University of Florida Anthropology Department
I am Professor Emeritus of Anthropology in the Department at the University of Florida. I am also an affiliate with the Latin American Studies program, Linguistics, the University of Florida Vision Center, and director of the Florida/Yucatan program at the University of Florida. I received a Bachelor of Science in sociology from Iowa State University, then went on to do graduate work at the University of Washington where I received my MA and Ph.D. in anthropology. Before coming to Florida I worked for a private research company in Cambridge, MA, Abt Associates, doing evaluation of bilingual education programs in the southwest. Throughout my career, my research has focused on the Mayan language and culture in the Yucatan of Mexico, Chiapas, Guatemala, and among Guatemalan refugees in Florida. I also work in El Salvador, Honduras, Guatemala, and Belize. I've also done research on migration between the U.S. and México city and within Europe. As an applied anthropologist, I am a sworn federal witness for testimony on social and political conditions in Mexico and Central America. I am also on the technical advisory committe of the Pan American Health Organization's TB section as an expert on indigenous communities in Latin America and their responses to infectuous diseases. I lead short term trips for medical, dental, and public health students to Mexico, Guatemala, and El Salvador. Some of the grants and contracts I have received are from organizations such as the National Science Foundation, the Department of Labor, various governments of Micronesia, the National Park Service, the Florida Humanities Council, and the North South Center. I have also consulted for the National Geographic Society, Info-Tech, Incorporated, Abt Associates, Inc., several states, and several Native American tribes. I have published over ninety articles and book chapters, two books, and many applied anthropology reports. I was President of the Society for Applied Anthropology (2009-2011).
I am a visual anthropologist and have produced several ethnographic videos, two of which have been shown on public television stations. My videos are on things like Mayan culture, immigrant health, historic preservation in Micronesia, and Native American cultural resistance. I was one of the original members of the board of directors of "Corn Maya," an association of Guatemala Maya people in the United States, as well as on the board of View our Voices, Inc., a community-based photography and video project in Gainesville, Florida for at-risk teenagers. I have been recognized by the Kanjobal Maya refugees in Florida for research and humanitarian aid, and have won five teaching awards at the University of Florida. I am a minority mentor and administrator of graduate scholarships for minority students. I Chaired the Department of Anthropology between 1998 and 2004 and then again from 2009-2011. In between, I was Associate Dean for Faculty Affairs at the University of Florida for five years. I was the Fulbright Awards Advisor through the U.F. honors program from 1996-2004. I was a Fulbright scholar at the Copenhagen University's Institute for Anthropology (1991-92) and a visiting exchange scholar at the Universidad Complutense in Madrid, Spain (1985-86). I have also lectured and taught in Austria, Lithuania, Sweden, Norway, Mexico, El Salvador, and Guatemala. I speak Spanish and Yucatec Maya in addition to English, and have at times made great attempts to speak other European languages, including Lithuanian, Danish, German, and Portuguese.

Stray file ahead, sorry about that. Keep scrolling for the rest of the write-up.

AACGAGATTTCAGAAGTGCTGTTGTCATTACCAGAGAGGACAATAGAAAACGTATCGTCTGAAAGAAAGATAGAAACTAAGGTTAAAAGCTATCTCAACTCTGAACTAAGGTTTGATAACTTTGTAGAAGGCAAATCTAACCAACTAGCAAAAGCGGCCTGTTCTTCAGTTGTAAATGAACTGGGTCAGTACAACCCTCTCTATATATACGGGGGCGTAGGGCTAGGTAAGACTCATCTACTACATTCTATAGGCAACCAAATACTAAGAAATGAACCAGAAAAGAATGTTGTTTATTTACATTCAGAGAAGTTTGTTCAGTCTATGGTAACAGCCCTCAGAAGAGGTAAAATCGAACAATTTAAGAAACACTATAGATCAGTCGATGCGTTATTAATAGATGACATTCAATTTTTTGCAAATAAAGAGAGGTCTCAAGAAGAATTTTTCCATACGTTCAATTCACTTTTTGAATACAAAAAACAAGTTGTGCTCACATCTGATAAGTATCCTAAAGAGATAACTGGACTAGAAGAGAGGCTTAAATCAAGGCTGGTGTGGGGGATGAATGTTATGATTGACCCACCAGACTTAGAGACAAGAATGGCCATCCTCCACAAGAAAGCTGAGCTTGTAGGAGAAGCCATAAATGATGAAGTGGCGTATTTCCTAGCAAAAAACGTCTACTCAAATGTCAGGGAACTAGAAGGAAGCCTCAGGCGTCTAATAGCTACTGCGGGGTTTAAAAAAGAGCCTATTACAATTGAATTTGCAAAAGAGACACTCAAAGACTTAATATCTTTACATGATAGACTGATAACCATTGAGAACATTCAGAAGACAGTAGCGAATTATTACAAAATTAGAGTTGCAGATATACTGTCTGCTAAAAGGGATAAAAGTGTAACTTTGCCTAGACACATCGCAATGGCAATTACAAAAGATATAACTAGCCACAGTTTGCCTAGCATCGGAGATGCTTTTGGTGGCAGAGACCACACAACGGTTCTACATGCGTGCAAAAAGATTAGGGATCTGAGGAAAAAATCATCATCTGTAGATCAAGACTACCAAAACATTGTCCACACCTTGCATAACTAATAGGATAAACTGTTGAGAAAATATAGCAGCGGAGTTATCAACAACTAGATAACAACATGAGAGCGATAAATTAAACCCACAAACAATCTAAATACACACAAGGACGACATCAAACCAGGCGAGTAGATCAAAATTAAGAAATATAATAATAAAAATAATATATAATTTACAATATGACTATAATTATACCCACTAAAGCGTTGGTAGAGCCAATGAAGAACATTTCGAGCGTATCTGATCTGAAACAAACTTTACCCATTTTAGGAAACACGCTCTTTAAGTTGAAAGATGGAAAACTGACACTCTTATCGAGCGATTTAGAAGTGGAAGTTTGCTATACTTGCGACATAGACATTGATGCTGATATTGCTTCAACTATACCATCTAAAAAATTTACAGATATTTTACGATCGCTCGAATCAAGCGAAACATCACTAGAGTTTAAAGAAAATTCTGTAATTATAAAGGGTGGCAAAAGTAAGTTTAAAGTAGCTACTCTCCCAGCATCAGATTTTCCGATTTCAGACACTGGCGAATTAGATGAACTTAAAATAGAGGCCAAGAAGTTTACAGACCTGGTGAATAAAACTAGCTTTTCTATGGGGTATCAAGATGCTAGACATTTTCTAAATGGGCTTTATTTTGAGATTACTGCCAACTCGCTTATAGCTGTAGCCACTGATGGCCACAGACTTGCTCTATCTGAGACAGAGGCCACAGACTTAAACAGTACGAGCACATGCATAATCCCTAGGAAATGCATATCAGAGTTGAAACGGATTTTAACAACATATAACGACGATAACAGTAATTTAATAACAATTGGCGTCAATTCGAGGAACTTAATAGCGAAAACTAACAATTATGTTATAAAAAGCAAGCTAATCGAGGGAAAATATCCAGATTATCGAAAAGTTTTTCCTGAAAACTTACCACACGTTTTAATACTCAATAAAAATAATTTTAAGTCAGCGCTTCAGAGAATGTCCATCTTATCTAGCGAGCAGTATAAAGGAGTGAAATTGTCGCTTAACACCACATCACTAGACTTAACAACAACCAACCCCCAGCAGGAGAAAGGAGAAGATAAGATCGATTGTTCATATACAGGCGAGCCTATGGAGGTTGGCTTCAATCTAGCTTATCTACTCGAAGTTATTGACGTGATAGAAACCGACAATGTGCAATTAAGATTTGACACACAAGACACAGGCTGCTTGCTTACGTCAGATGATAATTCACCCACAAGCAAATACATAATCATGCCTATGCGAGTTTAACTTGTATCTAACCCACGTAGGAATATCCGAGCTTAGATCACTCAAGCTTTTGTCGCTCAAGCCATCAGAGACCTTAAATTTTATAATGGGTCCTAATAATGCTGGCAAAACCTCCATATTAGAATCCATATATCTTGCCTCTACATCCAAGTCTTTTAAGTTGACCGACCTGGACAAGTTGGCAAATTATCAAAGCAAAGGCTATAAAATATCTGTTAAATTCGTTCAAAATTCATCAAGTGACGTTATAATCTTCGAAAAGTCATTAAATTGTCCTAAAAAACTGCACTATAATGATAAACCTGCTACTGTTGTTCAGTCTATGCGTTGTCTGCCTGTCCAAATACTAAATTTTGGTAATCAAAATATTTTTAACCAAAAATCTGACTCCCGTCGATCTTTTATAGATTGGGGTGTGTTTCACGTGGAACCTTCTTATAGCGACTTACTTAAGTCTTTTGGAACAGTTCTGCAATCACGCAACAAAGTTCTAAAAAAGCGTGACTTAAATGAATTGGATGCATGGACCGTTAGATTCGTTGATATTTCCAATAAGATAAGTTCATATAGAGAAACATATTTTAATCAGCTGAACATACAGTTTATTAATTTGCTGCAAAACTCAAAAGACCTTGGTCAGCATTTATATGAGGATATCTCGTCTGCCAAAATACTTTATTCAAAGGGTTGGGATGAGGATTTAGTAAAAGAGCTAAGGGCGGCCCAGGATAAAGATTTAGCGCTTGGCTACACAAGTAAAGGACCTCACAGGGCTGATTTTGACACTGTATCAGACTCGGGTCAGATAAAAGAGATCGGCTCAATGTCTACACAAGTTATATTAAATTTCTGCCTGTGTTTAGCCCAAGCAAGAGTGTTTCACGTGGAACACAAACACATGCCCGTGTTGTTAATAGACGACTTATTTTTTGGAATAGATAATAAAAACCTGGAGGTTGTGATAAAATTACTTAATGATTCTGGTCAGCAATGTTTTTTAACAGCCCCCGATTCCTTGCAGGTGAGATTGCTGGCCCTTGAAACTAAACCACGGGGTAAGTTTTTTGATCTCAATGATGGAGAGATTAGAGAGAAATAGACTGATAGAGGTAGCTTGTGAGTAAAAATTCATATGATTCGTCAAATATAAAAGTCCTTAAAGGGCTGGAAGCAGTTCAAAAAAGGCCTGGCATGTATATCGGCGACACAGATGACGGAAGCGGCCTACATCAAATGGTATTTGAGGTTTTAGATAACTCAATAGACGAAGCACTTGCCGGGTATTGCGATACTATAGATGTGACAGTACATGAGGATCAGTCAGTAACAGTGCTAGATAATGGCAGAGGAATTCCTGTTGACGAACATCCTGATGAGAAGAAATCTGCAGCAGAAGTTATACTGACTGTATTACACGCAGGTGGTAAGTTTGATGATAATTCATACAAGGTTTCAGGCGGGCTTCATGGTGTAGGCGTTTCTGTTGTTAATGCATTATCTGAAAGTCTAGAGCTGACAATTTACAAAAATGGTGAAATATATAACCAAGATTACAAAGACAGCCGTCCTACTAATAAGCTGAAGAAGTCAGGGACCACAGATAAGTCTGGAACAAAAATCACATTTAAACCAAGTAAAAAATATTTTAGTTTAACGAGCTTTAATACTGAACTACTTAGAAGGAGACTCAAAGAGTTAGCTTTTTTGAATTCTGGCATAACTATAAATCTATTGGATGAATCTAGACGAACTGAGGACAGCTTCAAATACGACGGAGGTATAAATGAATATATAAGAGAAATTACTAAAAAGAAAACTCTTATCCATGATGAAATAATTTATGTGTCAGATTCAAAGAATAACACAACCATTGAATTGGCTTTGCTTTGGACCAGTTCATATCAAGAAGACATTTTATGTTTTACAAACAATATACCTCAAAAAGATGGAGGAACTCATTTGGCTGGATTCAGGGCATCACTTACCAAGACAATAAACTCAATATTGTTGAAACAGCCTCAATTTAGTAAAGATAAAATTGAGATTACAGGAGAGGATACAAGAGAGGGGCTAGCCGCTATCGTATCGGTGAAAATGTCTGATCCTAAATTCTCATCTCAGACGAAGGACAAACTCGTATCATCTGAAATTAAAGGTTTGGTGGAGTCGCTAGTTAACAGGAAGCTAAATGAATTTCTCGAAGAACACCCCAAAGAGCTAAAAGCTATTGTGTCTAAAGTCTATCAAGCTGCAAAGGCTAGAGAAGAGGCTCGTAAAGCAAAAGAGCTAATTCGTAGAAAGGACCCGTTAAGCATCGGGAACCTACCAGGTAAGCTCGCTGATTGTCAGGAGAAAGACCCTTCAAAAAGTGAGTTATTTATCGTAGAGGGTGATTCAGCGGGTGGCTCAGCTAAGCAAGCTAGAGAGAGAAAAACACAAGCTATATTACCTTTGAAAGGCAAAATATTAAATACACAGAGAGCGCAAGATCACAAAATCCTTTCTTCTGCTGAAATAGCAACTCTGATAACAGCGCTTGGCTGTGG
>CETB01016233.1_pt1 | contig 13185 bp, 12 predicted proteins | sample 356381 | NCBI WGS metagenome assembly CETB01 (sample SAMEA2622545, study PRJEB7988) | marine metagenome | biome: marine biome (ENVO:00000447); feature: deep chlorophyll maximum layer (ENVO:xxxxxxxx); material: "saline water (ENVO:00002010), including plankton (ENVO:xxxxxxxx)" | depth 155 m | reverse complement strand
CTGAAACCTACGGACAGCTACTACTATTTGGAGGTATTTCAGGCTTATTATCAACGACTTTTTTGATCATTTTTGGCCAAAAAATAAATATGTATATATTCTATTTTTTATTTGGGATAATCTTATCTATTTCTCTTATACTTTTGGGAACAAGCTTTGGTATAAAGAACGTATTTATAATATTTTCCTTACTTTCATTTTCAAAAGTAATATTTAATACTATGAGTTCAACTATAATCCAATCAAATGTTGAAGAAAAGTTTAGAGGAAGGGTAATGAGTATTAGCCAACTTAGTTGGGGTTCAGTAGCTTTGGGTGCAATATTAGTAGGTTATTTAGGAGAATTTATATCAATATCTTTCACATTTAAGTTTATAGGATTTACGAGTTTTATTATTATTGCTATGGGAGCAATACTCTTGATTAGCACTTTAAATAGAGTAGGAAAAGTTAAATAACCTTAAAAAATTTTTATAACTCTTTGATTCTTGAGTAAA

My interests include medical anthropology, migration, higher education, indigenous rights, and applied anthropologyl. Recent projects that students and I have been working on include a diploma course in intercultural education for bilingual teachers from seven different ethnic groups in Honduras, a health improvement project with Ak' Tenamit, a Maya NGO in Guatemala, a study of teenage tobacco initiation and use, an ethnohistory of the National Park of Kingsley Plantation, Jacksonville (with Antoinette Jackson) and a project on migrant housing policy in Florida, funded through the State of Florida Department of Community Affairs. I have also given workshops on visual anthropology and human rights for CIESAS-Chiapas, on visual anthropology for INAH-Mexico City, and for cultural heritage programs for many Native American groups. The Federated States of Micronesia and the Republic of Palau have invited me for several workshops and projects involving cultural heritage, the development of local museums, and oral history. The latest was in May and June, 2011 in the Republic of Palau.
I have mentored over 45 Ph.D. students and over 60 MA students. Some of the topics of these Ph.D. projects include Mopan Maya agriculture and philosophy (Pio Saqui), Migration and language retention in Bolivia (Leonardo Martinez), religious festivals and social change in Yucatan (Alicia Peon), Music and identity among the Maya of Yucatan (Emilio Benites), Garifuna language (Santiag Ruiz), Women dyers in Mali (Maxine Downs), Blacksmiths and the African Diaspora (Ade Offunian), Health in Guanajuato and Florida among migrants (Alayne Unterberger), and Development Theory and Practice in Yucatan (Anna Brodrecht), among others.
Sample Recent publications:
A complete cv (January 2013) can be found here.